In making the presentation to the Baggett Family, County Extension Agent Doug Mayo said, “People in the county responded to this tragedy in various ways, but Bud Baggett was one of the farmers who made a real difference by leading the charge to get financial help for the farming community. He made at least six trips to Tallahassee to speak with the Senate Ag Committee, as well as individual representatives. Bud was a spokesman for the farming community sharing both his story and those of his neighbors, so they understood the enormous challenge faced by area farmers. He and his wife Desiree hosted three different tour groups of decision-makers at his farm, so they could see first-hand the level of devastation and the size of the challenge farmers in this area faced to recover. Bud knew that with the lost income, and overwhelming damage, farmers need help to get ready to farm again this year. That was the only hope to begin to dig out of this huge hole. Through his efforts and others working through Farm Bureau and other farm organizations, Governor DeSantis did listen and created the “Bridge Loan Program” to provide two-year 0 interest loans to fill the gap before federal aid becomes available. Because of Bud’s efforts more than 70 crop farmers were able to borrow almost 13 million dollars to help them recover and get the financing needed to farm again this year. The feeling in Tallahassee was that assisting farmers with recovery was the role of the federal government, but Bud and other local leaders made sure they understood that farmers could not wait and needed help right away.
    When asked about the future of Baggett Farms Bud replied, “I just hope to fully recover from the storm. Right now, we are just trying to get back on track and back to normal.” He said that even before the storm farming has been a constant struggle with so many variables, such as weather, commodity markets, rising expenses, and razor thin margins. The only answer is to further diversify and utilize precision technology to maximize efficiency to be able to survive on small margins. To do this he hopes to convert some of the best land that had been in timber to pasture and increase his cowherd to around 300 head, and only replant timber on his marginal land.”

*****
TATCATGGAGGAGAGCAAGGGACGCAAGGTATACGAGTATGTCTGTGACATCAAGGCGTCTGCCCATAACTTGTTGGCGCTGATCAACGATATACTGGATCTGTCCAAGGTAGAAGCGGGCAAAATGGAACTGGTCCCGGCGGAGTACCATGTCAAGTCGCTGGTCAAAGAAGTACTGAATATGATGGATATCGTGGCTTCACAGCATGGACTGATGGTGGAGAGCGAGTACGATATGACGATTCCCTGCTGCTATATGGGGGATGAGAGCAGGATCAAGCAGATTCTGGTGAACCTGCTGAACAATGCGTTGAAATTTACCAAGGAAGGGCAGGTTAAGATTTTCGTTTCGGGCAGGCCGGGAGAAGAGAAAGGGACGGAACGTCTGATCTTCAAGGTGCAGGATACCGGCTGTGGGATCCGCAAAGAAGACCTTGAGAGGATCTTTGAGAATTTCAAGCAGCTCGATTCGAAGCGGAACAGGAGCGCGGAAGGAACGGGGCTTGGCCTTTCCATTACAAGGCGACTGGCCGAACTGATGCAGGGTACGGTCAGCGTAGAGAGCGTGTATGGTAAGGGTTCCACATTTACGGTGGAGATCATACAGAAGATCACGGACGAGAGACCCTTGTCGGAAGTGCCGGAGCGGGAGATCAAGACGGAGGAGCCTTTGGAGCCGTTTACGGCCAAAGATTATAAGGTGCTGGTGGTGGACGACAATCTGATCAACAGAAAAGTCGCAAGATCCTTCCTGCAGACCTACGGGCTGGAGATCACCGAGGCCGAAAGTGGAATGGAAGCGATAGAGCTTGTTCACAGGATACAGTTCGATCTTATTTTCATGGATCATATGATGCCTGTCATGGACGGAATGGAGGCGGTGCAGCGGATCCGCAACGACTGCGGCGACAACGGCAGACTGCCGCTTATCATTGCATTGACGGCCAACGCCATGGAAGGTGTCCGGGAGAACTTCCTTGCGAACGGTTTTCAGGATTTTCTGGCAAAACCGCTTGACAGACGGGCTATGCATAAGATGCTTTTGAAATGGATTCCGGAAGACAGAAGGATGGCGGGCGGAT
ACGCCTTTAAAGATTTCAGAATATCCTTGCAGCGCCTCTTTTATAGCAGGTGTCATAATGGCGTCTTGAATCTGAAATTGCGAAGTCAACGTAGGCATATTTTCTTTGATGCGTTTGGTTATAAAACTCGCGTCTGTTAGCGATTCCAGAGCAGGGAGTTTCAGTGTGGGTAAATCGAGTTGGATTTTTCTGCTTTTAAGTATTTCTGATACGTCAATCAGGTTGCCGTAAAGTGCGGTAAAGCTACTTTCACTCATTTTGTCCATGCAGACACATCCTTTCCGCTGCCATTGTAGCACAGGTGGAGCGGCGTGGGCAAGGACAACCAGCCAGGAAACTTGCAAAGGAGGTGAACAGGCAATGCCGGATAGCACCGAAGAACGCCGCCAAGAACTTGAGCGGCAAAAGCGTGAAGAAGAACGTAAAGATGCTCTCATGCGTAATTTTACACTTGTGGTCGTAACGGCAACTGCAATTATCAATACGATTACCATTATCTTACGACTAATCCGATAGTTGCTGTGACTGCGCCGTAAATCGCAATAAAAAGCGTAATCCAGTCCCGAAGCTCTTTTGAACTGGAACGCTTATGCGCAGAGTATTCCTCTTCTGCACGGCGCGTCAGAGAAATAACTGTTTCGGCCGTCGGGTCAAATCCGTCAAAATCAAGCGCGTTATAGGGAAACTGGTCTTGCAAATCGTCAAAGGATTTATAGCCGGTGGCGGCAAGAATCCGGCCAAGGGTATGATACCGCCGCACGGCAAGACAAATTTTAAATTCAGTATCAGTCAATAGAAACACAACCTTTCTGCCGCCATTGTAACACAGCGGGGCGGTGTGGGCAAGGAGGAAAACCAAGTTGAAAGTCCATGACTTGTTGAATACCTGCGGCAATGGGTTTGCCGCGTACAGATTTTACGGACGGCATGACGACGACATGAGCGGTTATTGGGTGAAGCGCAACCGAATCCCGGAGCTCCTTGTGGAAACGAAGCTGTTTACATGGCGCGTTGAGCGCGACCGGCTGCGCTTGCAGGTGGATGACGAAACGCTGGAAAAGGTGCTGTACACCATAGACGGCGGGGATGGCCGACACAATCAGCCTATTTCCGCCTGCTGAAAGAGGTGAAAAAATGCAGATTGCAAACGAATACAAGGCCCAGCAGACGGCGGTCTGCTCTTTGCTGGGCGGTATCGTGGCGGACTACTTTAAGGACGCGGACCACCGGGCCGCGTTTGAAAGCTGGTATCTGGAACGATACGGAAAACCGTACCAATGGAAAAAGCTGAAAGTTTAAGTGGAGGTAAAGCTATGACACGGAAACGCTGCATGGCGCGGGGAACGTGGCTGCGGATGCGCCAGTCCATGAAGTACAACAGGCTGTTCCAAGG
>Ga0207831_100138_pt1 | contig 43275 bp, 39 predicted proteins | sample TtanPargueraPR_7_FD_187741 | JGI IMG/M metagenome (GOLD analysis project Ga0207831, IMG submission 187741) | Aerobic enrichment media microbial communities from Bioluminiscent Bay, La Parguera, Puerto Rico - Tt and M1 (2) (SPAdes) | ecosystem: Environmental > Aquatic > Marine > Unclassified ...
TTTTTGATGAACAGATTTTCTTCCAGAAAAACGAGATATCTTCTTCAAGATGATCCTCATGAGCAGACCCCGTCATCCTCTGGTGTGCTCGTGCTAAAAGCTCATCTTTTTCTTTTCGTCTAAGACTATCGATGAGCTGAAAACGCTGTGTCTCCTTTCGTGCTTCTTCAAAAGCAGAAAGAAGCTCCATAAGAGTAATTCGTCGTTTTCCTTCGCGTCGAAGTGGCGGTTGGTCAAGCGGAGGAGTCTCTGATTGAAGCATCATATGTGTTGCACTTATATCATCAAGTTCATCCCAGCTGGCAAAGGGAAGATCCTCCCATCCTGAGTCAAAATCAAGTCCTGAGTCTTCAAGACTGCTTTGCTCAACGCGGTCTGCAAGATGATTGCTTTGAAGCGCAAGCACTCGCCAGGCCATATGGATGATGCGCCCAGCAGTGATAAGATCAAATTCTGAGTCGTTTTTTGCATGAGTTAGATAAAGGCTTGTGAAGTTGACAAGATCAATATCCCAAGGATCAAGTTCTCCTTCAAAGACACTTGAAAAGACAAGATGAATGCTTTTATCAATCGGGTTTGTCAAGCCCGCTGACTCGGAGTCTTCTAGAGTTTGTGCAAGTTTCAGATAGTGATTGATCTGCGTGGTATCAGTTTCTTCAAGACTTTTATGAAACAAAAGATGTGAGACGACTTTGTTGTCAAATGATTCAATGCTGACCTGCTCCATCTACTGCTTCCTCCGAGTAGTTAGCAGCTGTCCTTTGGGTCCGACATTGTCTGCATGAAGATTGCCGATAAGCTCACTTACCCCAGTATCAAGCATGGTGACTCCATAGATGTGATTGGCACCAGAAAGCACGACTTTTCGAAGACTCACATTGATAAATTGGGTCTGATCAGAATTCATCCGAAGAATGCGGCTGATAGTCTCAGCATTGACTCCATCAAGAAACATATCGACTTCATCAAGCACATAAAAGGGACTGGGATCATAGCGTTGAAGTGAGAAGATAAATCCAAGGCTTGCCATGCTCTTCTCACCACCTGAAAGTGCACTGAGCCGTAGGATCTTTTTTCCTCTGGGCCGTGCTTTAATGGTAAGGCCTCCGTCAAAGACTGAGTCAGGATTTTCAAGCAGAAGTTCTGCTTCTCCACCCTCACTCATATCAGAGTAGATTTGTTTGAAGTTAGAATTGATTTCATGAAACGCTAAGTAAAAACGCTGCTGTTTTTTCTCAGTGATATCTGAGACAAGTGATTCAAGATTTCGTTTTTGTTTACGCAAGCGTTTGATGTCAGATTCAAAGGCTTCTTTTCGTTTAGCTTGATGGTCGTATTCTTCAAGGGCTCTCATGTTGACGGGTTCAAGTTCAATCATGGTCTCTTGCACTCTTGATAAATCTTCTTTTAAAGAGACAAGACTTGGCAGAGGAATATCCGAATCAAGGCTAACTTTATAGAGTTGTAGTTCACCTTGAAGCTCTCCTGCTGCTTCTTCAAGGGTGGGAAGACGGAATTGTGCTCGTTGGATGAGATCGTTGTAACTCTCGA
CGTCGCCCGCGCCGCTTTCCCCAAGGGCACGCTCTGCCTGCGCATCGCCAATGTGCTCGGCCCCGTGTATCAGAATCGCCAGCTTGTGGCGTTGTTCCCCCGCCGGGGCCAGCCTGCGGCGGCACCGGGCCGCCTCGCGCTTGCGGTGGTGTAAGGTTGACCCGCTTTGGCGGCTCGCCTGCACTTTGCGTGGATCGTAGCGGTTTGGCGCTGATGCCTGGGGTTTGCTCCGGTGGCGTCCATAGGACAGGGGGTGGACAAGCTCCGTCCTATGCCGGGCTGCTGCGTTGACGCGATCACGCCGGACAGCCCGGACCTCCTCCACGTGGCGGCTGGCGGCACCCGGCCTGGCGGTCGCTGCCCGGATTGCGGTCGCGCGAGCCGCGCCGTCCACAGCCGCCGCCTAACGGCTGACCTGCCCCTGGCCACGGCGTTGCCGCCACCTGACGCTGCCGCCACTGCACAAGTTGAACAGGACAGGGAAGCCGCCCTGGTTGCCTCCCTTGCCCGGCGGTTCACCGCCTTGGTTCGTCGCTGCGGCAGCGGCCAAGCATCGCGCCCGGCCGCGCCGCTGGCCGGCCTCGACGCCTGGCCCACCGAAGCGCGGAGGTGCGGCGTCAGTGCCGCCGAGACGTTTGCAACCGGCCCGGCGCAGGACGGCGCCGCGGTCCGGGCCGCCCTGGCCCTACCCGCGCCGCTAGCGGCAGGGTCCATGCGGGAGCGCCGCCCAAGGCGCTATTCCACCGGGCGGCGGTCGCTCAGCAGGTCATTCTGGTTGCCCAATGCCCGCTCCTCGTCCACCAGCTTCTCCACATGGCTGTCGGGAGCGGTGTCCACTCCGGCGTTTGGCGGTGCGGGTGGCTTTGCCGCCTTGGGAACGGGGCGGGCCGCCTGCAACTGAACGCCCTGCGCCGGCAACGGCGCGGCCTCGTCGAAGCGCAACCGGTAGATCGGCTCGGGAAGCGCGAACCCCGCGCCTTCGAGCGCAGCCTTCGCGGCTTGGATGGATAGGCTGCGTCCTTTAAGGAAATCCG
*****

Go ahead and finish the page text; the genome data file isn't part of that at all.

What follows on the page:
Bud and his wife Desiree have been married for nine years. They have three children Grace Daffin, age 20, Sam Baggett, age 12, and Connor Baggett, age eight. Desiree owns A Wild Hair Salon in Marianna, but also helps Bud on the farm by keeping the books, paying bills and farm records. Bud Baggett is also the owner of the Crosshairs Gun Shop located behind A Wild Hair that specializes in custom guns for concealed carry.
    Bud and Desiree were honored to be named the Farm Family of the Year, “It is quite an honor. There are not many young folks farming these days, so I truly appreciate this recognition.” Bud also said, “I am very thankful for my Dad. We work great together, and I would not be here without him.”
    A graduate of Marianna High School, Bud was a very good student and a student athlete. Certainly, he could have chosen any career but he contends that “farming chose him.”
    Bud spends time with his family and he fully supports their activities from the fields at Optimist Park to the sidelines at Mariana High School. The family can often be seen all together at school or sports events or even at the salon (A Wild Hair) or Bud’s newest venture, Crosshairs. Bud has always had an interest in guns and weapons so it is fitting that he would own and operate a gun shop.
    Despite the challenges that he faces with so much depending on circumstances like the weather that are beyond his control, Bud says that “The Lord has been good to us; it’s been a good life. I enjoy what I do. It helps a ton that my family fully supports me in it and knows there are times when their time with me is limited because of the long hours during planting and harvesting.” He has high praise for his hard- working dad saying he couldn’t have done it without him, “Dad has been my teacher and we work well together. I have read that if a person chooses to do something he really likes, he never has to work a day. Farming is all that I ever have wanted to do. That and my family is the perfect life for me.”
    Congratulations to Bud, Desiree, Grace, Sam and Connor on being recognized as the Farm Family for 2019 from the publisher and staff of the Jackson County Times.